Ford’s March fleet sales
In March 2017, Ford’s (F) total US fleet sales were 78,510 vehicle units. That’s a 17.0% YoY (year-over-year) fall in fleet sales for the home market. Now let’s see why these lower fleet sales could be positive for Ford.
Fall in fleet segment share
Fleet sales accounted for about 33.2% of Ford’s total US sales in March 2017. That was significantly lower than 37.1% in March 2016.
Ford’s US sales to rental car companies fell to 15.7% in March 2017 from 16.7% a year ago. Continued lower contributions of fleet sales to Ford’s total US sales could help Ford boost its profitability going forward. That’s because fleet vehicle sales typically tend to have lower margins than retail vehicle sales. So it’s important for automakers to maintain the right balance between retail sales and fleet sales.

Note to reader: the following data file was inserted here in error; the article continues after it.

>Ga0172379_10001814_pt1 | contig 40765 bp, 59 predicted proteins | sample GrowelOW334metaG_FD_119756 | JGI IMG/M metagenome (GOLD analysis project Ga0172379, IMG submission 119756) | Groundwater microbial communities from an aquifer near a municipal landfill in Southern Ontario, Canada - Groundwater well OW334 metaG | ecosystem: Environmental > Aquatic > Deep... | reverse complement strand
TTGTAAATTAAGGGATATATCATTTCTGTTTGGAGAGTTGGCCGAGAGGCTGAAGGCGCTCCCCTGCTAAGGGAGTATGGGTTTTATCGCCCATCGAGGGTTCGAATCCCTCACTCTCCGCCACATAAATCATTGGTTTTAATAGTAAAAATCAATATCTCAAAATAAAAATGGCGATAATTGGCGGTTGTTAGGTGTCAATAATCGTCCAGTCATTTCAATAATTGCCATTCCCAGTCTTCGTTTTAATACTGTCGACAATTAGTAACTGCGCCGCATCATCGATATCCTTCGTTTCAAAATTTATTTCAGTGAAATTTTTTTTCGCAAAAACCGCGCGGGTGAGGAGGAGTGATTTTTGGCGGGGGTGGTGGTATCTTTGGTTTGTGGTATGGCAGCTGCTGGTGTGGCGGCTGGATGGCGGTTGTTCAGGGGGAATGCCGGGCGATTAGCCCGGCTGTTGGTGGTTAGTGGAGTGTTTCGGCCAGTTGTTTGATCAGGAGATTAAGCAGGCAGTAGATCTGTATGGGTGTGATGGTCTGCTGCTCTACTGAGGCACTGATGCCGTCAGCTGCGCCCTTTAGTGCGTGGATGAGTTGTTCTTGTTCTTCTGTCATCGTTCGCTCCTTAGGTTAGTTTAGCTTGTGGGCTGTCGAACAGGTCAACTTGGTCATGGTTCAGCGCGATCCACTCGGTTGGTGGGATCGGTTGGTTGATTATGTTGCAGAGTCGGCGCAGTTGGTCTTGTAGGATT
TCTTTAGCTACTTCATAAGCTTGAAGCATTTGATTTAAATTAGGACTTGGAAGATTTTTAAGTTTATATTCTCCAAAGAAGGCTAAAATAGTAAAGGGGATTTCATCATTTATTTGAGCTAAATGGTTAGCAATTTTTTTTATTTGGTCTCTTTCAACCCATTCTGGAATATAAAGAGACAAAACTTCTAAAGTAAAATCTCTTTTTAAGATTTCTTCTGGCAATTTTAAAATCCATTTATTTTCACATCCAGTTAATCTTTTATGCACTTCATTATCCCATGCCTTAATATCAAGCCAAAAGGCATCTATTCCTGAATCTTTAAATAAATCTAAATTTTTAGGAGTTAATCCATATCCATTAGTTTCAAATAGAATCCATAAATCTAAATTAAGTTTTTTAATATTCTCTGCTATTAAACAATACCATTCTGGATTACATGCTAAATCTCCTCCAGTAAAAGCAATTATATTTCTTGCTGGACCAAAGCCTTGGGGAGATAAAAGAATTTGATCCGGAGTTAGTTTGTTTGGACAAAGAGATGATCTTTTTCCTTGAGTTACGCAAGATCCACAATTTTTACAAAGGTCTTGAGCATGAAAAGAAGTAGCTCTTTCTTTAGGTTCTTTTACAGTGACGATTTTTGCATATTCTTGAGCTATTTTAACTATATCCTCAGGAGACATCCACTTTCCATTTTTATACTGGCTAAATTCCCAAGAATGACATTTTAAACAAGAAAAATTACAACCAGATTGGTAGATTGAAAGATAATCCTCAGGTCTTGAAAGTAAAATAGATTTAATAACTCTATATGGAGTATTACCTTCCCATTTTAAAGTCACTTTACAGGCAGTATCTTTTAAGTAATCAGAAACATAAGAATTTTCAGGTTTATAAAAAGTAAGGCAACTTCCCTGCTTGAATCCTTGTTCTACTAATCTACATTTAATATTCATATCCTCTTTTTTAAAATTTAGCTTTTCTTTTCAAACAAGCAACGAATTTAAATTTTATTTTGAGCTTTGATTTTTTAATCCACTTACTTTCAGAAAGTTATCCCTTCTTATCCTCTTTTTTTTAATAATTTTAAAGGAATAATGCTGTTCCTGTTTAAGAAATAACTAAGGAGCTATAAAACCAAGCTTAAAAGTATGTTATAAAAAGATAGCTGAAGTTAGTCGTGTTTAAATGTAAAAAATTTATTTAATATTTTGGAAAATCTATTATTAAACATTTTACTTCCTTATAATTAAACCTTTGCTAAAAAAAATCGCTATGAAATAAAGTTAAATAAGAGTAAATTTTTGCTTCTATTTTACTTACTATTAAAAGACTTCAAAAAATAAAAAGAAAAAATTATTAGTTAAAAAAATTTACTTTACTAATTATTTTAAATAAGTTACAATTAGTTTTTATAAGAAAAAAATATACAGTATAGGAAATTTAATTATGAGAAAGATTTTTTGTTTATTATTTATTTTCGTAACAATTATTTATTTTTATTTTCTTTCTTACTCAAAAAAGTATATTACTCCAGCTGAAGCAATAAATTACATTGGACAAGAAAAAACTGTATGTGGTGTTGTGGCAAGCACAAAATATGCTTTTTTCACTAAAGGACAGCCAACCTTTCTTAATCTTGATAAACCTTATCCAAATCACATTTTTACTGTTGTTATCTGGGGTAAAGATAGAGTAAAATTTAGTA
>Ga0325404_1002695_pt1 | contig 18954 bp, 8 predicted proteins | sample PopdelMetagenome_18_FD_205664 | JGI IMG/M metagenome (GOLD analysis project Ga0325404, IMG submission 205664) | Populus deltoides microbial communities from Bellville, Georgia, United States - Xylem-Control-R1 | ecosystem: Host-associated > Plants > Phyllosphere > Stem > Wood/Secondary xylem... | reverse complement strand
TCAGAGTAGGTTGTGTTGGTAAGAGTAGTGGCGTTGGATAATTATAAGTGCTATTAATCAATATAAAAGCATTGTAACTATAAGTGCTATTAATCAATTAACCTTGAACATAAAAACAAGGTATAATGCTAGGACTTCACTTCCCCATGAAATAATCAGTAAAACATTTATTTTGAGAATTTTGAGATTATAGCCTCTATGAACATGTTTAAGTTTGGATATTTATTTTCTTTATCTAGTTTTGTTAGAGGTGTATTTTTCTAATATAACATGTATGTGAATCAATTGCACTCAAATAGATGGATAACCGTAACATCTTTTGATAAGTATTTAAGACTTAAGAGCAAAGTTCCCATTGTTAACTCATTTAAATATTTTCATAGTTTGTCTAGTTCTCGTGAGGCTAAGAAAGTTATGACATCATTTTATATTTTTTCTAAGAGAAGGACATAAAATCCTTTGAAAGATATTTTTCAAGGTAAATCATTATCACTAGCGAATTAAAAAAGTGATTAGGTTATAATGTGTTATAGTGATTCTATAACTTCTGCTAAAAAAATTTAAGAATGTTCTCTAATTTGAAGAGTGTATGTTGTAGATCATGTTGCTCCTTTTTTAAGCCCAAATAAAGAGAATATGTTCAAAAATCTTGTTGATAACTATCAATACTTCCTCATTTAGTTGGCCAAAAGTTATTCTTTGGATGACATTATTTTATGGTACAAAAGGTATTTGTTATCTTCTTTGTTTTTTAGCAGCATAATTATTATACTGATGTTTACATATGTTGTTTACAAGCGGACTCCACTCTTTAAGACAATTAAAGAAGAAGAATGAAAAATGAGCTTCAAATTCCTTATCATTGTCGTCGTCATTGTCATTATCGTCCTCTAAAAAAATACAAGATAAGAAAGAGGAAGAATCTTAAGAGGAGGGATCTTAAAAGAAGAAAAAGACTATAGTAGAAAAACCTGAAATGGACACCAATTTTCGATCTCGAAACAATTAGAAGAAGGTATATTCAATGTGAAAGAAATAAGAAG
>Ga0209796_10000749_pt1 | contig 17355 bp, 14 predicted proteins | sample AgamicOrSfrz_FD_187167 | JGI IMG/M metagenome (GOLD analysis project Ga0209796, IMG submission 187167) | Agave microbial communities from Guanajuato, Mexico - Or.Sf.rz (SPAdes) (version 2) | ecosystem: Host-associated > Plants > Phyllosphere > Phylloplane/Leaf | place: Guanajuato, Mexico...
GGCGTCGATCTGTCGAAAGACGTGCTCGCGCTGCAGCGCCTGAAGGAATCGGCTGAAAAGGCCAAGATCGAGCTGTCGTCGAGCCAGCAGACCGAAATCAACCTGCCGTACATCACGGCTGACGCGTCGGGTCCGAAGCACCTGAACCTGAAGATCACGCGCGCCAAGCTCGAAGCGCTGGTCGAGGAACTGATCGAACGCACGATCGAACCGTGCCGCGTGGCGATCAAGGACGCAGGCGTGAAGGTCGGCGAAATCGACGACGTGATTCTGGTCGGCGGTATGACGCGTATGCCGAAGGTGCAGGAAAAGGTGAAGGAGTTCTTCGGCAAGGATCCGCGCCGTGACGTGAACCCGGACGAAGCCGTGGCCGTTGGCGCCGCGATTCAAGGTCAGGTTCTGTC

Trucks and SUV segment
In March, Ford sold 76,625 vehicle units of Ford brand SUVs (sport utility vehicles), a 3.4% fall YoY. In contrast, sales of Ford’s truck segment rose 2.5% YoY to 102,281 units. That was significantly higher than February 2017 truck sales of 83,396.
As noted earlier in this series, trucks and SUVs tend to have higher margins than smaller cars. In Ford’s case, higher March US truck sales but lower SUV sales should have a mixed impact on Ford’ 1Q17 margins.
US sales of heavyweight vehicles such as SUVs and trucks have risen significantly in the last couple of years. This sales trend has benefited mainstream automakers (IYK) such as Ford, General Motors (GM), Fiat Chrysler (FCAU), and Toyota (TM).
Let’s move on to the next part where we’ll look at General Motors’ March 2017 US sales data.